Then, we move on to a visit with Selina Meyer and friends as another season of Veep finds the group out of office and loving it. Or ... not really loving it, more like tooth-grittingly enduring it until something else can be arranged.

Copyright 2017 NPR. To see more, visit http://www.npr.org/.

ARI SHAPIRO, HOST:

Now we're going to have the time of our lives.

(SOUNDBITE OF FILM, "DIRTY DANCING")

COLT PRATTES: (As Johnny Castle) What's your name?

ABIGAIL BRESLIN: (As Baby Houseman) Baby.

AUDIE CORNISH, HOST:

Oh, yes. Get out.

First, let me remind you: we've still got tickets to see us live in L.A. on June 15, where our fourth chair will be Shereen Marisol Meraji. We've got lots of good fun planned, since we figure everybody can use a night of good fun, so join us!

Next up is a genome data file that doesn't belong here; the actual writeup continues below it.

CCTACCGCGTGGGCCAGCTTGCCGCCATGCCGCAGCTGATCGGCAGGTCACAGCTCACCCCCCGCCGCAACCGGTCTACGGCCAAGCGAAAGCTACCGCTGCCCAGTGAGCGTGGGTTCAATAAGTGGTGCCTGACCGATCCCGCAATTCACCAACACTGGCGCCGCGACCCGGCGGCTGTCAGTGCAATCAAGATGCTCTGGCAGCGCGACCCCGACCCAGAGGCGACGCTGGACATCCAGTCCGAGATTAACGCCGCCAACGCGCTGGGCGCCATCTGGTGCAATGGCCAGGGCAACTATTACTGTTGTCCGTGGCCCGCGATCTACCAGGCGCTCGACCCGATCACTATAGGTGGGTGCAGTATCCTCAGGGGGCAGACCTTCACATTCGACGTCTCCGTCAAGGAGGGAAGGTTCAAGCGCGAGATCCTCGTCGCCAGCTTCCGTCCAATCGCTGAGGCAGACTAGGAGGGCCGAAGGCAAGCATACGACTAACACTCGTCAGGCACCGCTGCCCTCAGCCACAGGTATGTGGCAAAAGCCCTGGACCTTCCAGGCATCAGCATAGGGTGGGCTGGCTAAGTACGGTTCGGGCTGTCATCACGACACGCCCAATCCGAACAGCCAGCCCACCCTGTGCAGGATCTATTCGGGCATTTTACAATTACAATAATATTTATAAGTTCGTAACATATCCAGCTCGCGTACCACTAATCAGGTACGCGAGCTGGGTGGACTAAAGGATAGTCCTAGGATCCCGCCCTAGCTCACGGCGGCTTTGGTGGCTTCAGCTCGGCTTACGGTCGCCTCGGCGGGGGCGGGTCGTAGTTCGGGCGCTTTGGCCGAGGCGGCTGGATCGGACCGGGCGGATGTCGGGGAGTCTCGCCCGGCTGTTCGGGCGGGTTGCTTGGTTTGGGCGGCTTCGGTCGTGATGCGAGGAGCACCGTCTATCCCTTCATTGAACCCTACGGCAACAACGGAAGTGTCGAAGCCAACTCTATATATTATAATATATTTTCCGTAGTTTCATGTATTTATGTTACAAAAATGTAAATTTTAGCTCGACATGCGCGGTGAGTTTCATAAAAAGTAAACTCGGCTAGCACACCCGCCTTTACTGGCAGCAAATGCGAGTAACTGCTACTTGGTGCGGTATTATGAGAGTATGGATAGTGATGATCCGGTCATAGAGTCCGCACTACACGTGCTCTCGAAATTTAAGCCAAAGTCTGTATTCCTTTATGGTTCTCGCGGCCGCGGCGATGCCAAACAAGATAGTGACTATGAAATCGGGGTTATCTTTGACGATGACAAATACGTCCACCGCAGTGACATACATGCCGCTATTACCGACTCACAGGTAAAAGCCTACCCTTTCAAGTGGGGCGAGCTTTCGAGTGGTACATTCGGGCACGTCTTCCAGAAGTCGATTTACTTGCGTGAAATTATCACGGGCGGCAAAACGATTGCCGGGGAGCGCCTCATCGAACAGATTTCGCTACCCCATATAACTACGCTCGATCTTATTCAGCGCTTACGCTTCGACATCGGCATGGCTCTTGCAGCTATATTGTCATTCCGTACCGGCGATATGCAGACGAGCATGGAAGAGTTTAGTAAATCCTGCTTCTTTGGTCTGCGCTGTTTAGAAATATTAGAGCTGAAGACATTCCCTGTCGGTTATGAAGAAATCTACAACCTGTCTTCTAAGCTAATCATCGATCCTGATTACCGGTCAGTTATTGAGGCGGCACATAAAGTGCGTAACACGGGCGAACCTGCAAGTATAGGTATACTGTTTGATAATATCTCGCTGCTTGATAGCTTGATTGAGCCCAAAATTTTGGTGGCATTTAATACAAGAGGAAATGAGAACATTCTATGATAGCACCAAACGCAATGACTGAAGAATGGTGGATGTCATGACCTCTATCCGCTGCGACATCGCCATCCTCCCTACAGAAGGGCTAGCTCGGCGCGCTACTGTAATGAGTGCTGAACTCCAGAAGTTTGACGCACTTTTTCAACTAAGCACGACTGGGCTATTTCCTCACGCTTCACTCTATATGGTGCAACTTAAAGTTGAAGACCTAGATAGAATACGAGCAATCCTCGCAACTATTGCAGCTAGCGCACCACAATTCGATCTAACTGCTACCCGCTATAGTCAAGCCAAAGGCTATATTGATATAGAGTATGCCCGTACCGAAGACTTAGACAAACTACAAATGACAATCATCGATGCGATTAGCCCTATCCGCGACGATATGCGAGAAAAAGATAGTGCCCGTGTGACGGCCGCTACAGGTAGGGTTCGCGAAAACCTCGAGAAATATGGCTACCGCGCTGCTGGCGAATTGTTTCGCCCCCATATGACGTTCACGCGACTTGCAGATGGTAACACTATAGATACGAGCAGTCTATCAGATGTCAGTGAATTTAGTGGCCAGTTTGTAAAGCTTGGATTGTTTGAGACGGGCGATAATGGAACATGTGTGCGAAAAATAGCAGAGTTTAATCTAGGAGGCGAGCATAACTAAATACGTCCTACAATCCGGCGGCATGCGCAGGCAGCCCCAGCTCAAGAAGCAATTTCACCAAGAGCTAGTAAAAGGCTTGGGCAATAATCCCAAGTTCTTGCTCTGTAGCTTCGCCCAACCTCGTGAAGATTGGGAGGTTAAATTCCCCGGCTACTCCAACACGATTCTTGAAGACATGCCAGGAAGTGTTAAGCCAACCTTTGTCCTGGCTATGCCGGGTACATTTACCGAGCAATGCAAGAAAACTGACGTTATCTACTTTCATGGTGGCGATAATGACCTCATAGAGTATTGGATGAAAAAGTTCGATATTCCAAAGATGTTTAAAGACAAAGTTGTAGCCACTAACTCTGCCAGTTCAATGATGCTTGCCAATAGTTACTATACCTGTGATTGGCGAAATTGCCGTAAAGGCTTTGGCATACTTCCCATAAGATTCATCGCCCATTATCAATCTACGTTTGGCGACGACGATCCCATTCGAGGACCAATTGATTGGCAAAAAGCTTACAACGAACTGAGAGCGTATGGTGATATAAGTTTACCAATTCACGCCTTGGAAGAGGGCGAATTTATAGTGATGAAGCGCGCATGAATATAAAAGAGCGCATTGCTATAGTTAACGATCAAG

We've been known to enjoy a mix of the sublime and the ridiculous, and it's a week that's a little bit like that as we take on one of the best shows we've covered in a while and one of the most vexing movies.

You don't need me to tell you how much more television there is than there used to be, or how many more places you can find it. You don't need me to tell you that its population of creatively ambitious and idiosyncratic shows has grown enormously, as has its population of cheaply made UCSs – Undiscovered Channel Shows, where you learn that a show is entering its third season and only then do you realize that (1) it exists and (2) your byzantine cable menu actually does get that channel (although perhaps not in HD).